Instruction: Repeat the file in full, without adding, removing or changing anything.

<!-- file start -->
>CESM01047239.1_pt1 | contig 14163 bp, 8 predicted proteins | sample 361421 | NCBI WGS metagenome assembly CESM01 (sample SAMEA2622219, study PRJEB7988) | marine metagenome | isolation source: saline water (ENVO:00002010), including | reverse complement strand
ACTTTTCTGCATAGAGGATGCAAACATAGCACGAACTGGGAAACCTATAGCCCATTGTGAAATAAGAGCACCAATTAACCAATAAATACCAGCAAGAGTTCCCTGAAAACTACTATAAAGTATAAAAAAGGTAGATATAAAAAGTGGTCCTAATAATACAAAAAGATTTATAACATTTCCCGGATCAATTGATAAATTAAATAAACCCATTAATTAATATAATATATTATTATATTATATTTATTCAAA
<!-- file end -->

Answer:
>CESM01047239.1_pt1 | contig 14163 bp, 8 predicted proteins | sample 361421 | NCBI WGS metagenome assembly CESM01 (sample SAMEA2622219, study PRJEB7988) | marine metagenome | isolation source: saline water (ENVO:00002010), including | reverse complement strand
ACTTTTCTGCATAGAGGATGCAAACATAGCACGAACTGGGAAACCTATAGCCCATTGTGAAATAAGAGCACCAATTAACCAATAAATACCAGCAAGAGTTCCCTGAAAACTACTATAAAGTATAAAAAAGGTAGATATAAAAAGTGGTCCTAATAATACAAAAAGATTTATAACATTTCCCGGATCAATTGATAAATTAAATAAACCCATTAATTAATATAATATATTATTATATTATATTTATTCAAA